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- 1 Does it kill you?
- 2 Leprosy in India
- 3 2013 new fast test available
- 4 treatment available in Romania
- 5 Merge transmission and Pathophysiology?
- 6 Clarification Request
- 7 (cut from) Signs and symptoms
- 8 Moses as a Leper?
- 9 95% naturally immune
- 10 United States
- 11 B-class, top-importance article
- 12 Article name and infobox entry
- 13 Not what article says
Does it kill you?
All this is good stuff, but the article says nothing about whether or not this will kill you or often it does kill people, or how long it takes to kill someone. How many survive to live a normal lifespan? Can someone get better on their own? How successful are the various treatments?
Leprosy in India
2013 new fast test available
treatment available in Romania
The statement ”Although the forced quarantine or segregation of patients is unnecessary in places where adequate treatments are available, many leper colonies still remain around the world in countries such as” is incorrect for Romania and, I suspect, for a number of the other listed countries as well. The people who still live in Tichilești (the former leper colony in Romania) only do so now because, having lived with leprosy for so long before treatment was available, don't have anything left outside that community. The problem is lack of social integration; the statement implies that leprosy treatment is unavailable in Romania and that patients are unnecessarily isolated, which is false.
Merge transmission and Pathophysiology?
The Pathophysiology section appears to me (as a lay reader) to extend the transmission information and make that section redundant.
Also the opening sentence of the Pathophysiology is contradicted by the rest of the information in the paragraph (ie there is not definitive information about how transmission happens)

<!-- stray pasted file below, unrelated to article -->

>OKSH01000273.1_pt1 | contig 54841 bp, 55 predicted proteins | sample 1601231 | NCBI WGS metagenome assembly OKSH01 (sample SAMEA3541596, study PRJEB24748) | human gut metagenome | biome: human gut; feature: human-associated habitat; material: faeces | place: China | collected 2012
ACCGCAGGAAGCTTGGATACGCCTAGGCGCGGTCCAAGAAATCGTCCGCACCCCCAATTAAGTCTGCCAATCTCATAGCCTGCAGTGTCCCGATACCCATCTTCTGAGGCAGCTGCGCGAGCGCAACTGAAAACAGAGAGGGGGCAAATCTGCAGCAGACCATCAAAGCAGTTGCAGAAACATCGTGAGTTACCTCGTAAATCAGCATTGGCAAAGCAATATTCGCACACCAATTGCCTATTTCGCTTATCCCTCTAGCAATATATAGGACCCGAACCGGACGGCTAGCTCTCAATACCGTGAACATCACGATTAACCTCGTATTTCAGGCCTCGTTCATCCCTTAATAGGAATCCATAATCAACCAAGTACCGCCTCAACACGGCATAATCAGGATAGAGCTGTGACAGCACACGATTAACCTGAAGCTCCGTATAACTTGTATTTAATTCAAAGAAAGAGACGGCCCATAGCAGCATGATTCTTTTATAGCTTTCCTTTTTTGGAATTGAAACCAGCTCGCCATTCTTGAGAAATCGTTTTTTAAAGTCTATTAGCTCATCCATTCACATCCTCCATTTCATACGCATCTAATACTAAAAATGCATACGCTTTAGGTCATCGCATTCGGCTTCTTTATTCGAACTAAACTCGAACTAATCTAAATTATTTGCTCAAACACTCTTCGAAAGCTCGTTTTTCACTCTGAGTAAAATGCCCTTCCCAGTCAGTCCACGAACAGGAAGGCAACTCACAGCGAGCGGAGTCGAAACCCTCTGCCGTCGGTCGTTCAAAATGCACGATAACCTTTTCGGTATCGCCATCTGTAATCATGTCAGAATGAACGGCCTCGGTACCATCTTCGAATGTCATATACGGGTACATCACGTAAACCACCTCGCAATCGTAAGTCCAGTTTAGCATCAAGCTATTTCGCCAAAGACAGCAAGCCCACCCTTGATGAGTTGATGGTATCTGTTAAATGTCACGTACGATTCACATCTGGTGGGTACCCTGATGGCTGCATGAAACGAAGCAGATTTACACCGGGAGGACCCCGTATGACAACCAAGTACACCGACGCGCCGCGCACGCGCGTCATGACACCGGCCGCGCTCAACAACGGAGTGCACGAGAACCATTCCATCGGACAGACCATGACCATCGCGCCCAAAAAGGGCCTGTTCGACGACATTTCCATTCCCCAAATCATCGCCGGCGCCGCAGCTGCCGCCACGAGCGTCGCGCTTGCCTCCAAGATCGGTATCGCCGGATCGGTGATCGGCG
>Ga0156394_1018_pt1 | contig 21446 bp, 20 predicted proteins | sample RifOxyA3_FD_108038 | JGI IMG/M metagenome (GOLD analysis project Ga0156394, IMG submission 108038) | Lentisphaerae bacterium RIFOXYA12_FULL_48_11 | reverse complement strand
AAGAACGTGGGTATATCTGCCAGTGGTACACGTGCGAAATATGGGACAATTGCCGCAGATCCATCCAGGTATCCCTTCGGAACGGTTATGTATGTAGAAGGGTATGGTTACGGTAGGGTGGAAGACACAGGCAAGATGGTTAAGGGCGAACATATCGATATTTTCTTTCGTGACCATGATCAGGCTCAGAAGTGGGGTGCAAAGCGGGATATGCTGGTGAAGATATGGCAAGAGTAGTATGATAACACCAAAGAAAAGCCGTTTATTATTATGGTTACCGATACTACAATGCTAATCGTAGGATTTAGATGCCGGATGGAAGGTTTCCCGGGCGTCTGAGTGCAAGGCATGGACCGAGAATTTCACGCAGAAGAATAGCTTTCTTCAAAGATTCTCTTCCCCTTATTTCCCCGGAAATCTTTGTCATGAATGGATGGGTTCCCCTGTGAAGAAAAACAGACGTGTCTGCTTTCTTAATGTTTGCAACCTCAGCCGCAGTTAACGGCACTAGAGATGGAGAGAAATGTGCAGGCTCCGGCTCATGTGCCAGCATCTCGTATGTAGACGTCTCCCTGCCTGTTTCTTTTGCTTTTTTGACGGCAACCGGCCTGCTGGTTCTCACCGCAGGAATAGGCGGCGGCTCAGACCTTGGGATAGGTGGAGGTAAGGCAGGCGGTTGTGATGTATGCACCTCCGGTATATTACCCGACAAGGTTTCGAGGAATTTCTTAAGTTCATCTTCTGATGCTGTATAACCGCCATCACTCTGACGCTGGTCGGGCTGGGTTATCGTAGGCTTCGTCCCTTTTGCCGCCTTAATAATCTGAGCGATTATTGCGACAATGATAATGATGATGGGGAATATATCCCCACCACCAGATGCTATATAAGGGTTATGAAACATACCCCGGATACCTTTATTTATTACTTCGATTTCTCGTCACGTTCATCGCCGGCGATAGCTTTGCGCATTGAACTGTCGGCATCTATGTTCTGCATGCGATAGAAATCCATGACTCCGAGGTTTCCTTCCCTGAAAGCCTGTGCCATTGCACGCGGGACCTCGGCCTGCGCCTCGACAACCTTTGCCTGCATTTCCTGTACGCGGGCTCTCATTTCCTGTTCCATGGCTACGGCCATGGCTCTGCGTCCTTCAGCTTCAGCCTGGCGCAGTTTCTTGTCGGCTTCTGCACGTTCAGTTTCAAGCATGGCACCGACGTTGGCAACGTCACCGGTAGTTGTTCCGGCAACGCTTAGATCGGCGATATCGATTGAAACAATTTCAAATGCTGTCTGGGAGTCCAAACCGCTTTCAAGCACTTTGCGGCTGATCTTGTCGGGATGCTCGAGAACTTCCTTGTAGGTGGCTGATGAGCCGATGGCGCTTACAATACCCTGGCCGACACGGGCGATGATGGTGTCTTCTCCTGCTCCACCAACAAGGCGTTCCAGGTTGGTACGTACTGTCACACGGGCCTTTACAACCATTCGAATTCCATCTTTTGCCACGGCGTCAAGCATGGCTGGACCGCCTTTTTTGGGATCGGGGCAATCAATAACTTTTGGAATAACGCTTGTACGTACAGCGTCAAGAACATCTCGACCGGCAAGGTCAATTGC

Is someone with more subject knowledge able to comment please?
This part of the first paragraph is a little unclear to me:
- Contrary to folklore, leprosy does not cause body parts to fall off, although they can become numb or diseased as a result of secondary infections; these occur as a result of the body's defenses being compromised by the primary disease. Secondary infections, in turn, can result in tissue loss causing fingers and toes to become shortened and deformed, as cartilage is absorbed into the body.
The article is accompanied by photographs of people with stumps where their fingers should be. This seems to confirm the basic idea of the folklore: that leprosy causes its victims to lose parts of their fingers. So how precisely is the folklore incorrect? Is it that the fingers do not "fall off", they shrink? Or is it that the "tissue loss" is not caused by the primary disease?
Currently it reads like the result of several rounds of quibling editing. Could someone with more understanding of the topic please rewrite so as to make it more precise, more informative, and less argumentative?
(cut from) Signs and symptoms
This is all very interesting (below) but doesn't list the symptoms. It lists a single external sign; but nothing about what the patient experiences during early onset, established disease and later symptoms. This is a very poor article in this regard. (posted by User:Stonelaughter)
Moses as a Leper?
In the section regarding the Torah, it cites an Exodus passage that shows God showing a sign for Moses to use if neccessary, in which his hand would temporarily become full of leprosy. But the article, giving no details about it, almost makes it seem as if Moses himself was a leper. — Preceding unsigned comment added by 126.96.36.199 (talk) 04:46, 21 December 2013 (UTC) But in the quran it says that Mose put hand in his shirt had came out with no diease — Preceding unsigned comment added by 188.8.131.52 (talk) 23:57, 2 February 2014 (UTC)